Is Israel to blame?

Although there are no official diplomatic ties between the Indonesian and Israeli governments, it is not a secret that both countries have relations in other sectors such as trade, tourism, and the defense industry. In recent years, there has been a slew of Israeli tourists entering Indonesia to visit places such as Bali, and vice versa with Indonesian tourist groups visiting the many religious holy sites located in Israel. Representatives from Israel’s parliament have even visited Indonesia to attend the 144th Inter-Parliamentary Union (IPU) Assembly which was held in Bali last year. 

FIFA's cancellation of Indonesia for the U-20 World Cup: Who's to Blame, Who's the Victim? Israel’s flag on display at the 144th IPU Assembly in Bali (Source: Twitter @AviKaner)

That begs the question, why then did Israel’s would-be participation in the U-20 World Cup invoke such a large controversy in Indonesia, when in fact Israelis have been in Indonesia since quite a while ago? The reason might be as simple as just “football”. Being the most popular sport in the world (especially since it’s the first time for Indonesia to host such a high level football event in its history), the issue would naturally be widely discussed by everyone. That includes politicians who are keen to let you know of their rejection, and as the nation with the highest population of muslims in the world, the preexisting high resentment towards Israel can be weaponized for their political interests. That’s how parties and individuals who oppose Israel’s participation in Indonesia were able to attain such a large mass to support their views. 

Although some argue that politics should never be associated with sports, Indonesia should have anticipated this issue and prepared accordingly if we wanted to abide by FIFA’s rules as a host. Even Palestine’s Ambassador to Indonesia, H.E. Zuhair Al-Shun stated that Israel’s participation had nothing to do with the ongoing support Indonesia has for Palestine. As a last minute effort to de-escalate rising public tensions, President Joko Widodo through an official statement reassures Indonesia’s stance: “I guarantee that Israel’s participation has nothing to do with the consistency of our foreign policy towards Palestine. So please, do not mix sports and political affairs.”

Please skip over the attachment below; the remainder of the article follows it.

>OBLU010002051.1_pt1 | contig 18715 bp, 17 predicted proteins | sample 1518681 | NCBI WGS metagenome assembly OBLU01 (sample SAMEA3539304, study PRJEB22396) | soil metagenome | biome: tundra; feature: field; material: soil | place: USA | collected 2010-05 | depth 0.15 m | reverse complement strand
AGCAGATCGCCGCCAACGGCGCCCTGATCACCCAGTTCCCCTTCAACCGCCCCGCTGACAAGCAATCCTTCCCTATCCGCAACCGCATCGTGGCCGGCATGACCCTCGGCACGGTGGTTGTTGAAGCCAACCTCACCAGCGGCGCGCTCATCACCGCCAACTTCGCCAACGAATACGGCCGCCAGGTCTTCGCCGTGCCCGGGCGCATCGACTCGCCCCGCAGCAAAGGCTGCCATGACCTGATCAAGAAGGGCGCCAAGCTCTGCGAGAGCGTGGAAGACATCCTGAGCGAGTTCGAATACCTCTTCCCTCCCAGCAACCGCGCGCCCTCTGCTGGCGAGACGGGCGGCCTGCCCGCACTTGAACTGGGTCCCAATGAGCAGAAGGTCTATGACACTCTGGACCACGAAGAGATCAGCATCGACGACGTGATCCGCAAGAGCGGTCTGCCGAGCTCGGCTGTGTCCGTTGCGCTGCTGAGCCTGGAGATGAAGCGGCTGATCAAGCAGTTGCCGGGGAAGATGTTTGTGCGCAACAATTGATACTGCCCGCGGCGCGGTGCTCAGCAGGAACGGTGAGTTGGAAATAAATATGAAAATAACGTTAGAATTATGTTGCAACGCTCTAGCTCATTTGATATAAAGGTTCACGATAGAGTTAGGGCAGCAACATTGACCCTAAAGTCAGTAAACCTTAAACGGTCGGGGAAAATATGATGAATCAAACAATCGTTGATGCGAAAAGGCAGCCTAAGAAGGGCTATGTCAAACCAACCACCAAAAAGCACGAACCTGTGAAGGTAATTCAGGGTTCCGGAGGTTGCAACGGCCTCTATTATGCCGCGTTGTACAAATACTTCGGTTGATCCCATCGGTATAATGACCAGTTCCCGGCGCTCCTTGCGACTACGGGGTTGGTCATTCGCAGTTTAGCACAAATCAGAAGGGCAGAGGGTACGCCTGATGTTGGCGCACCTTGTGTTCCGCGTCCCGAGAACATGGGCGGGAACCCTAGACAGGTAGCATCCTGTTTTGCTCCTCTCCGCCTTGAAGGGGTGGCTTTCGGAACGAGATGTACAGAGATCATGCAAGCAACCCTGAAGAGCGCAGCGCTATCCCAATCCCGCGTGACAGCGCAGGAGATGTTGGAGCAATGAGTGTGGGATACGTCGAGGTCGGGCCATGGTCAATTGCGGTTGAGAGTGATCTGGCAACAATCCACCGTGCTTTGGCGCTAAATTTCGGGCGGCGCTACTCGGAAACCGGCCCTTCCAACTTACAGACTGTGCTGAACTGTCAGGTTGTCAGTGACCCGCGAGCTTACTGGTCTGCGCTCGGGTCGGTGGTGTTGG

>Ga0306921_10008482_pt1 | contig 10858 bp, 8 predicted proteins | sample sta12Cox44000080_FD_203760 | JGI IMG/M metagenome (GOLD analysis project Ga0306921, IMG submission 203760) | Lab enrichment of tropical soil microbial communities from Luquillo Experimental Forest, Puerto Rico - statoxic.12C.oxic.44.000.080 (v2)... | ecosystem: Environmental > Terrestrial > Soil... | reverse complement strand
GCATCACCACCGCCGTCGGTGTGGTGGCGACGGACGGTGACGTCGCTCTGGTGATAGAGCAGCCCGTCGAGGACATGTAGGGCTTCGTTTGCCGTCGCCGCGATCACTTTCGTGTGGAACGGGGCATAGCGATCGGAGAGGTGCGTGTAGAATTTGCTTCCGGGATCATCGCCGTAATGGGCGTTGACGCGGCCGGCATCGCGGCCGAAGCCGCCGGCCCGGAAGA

However, these efforts proved futile. In the end, Indonesia has to accept the decision from FIFA and carry on with the loss, even with so much effort that has been put into the preparation. The damage is not exclusive to Indonesia’s sporting scene, but also economically, and to an extent politically. The true victims here are the young prospective Indonesian football players with bright futures ahead of them who were robbed of their debut on the international stage. The victims may also be the many businesses having to throw away their investments for a very rare opportunity of a peak season. Maybe, this is a sign for Indonesia to clean up its notoriously problematic football association and the deeply rooted tradition of hooliganistic violence in the sport. Maybe, only then will we be bestowed upon the trust and honor to hold such a prestigious event once again. 

At the time of writing this article, FIFA’s 2022 World Cup winner Argentina has officially entered a bid to replace Indonesia as host for the 23rd U-20 World Cup.

Penulis: Fareez Eldacca & Fathya Kayla
Editor: Rifia Azka Nabila